The symptoms of and treatment for the new strain, known as new variant Chlamydia trachomatis, do not differ from those for normal chlamydia.
However, it is missing the section of DNA that a number of laboratories use to identify the presence of chlamydia. Around a quarter of samples are processed by laboratories using these tests.
Samples processed by these laboratories would incorrectly give the all clear to a patient infected with the new strain. The laboratories have been advised to look out for unexplained falls in positive results and to consider using different tests.
Health Protection Scotland believes that the incidence of the new strain is likely to be very low, but said it is monitoring the situation carefully. The Health Protection Agency is planning to notify laboratories in England and Wales of the presence of the new strain in the UK.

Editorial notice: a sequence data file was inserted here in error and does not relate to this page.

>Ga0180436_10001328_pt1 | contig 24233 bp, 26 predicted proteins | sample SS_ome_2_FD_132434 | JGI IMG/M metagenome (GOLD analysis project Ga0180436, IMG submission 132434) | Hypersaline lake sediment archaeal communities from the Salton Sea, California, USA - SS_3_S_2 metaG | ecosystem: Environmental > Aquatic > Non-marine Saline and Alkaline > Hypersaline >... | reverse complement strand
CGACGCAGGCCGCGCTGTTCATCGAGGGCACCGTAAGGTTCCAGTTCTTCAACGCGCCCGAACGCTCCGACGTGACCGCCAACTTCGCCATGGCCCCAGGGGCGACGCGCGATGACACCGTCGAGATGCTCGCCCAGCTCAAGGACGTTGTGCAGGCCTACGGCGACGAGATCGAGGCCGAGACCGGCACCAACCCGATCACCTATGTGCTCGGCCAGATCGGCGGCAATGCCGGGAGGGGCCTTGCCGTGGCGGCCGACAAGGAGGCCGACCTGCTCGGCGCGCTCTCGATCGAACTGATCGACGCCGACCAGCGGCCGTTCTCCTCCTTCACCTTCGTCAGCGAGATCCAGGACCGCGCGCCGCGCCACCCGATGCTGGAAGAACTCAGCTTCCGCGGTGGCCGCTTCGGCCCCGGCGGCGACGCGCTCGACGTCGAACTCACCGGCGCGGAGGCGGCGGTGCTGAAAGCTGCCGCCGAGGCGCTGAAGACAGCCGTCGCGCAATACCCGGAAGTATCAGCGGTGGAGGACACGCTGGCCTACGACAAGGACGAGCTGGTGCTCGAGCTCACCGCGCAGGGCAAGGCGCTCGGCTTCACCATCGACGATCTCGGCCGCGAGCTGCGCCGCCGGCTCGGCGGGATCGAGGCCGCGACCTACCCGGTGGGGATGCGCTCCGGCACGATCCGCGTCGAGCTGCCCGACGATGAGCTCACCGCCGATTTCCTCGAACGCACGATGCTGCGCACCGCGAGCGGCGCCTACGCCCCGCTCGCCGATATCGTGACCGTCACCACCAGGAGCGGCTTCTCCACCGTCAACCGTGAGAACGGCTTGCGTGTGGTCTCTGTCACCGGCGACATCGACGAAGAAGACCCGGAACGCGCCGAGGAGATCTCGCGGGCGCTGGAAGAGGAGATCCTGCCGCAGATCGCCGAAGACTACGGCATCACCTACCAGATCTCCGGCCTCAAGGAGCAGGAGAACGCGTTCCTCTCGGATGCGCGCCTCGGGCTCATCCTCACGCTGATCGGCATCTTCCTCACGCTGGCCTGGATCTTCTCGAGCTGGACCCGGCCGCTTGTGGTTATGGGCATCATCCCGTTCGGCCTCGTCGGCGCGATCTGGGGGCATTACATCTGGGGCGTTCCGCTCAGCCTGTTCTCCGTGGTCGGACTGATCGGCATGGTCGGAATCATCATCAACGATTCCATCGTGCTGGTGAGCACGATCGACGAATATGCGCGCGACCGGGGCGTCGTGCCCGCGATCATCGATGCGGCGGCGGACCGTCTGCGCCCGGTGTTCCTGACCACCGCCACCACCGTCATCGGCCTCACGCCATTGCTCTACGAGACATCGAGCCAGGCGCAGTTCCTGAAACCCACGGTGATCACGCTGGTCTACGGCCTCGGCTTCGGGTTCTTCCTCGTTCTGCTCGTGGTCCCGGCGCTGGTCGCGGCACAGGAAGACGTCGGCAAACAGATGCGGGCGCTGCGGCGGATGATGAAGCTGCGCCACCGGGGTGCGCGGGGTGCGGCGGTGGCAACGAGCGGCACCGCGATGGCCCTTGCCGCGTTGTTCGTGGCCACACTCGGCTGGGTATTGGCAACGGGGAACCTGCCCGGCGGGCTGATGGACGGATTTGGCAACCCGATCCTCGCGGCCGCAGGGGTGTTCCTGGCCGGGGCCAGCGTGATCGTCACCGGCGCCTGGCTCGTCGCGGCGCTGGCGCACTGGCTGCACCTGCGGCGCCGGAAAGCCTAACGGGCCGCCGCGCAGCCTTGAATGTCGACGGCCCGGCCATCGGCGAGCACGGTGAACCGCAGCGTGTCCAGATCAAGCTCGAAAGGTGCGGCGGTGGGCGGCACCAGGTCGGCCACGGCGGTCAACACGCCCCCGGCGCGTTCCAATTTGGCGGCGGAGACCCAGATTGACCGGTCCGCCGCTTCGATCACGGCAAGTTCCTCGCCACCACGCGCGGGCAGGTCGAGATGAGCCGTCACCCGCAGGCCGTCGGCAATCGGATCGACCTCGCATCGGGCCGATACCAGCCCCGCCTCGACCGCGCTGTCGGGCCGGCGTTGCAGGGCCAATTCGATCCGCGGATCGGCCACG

North London GP Dr Richard Ma, a member of the National Chlamydia Screening Programme committee, said that, although the new strain would not be picked up by some tests, a far larger number of other cases of chlamydia were not being picked up because not enough screening was being done.
'Whether or not there is a new strain, we are still not doing enough screening,' he said. 'GPs and others involved in screening programmes must continue to promote the need to increase participation in such schemes.'
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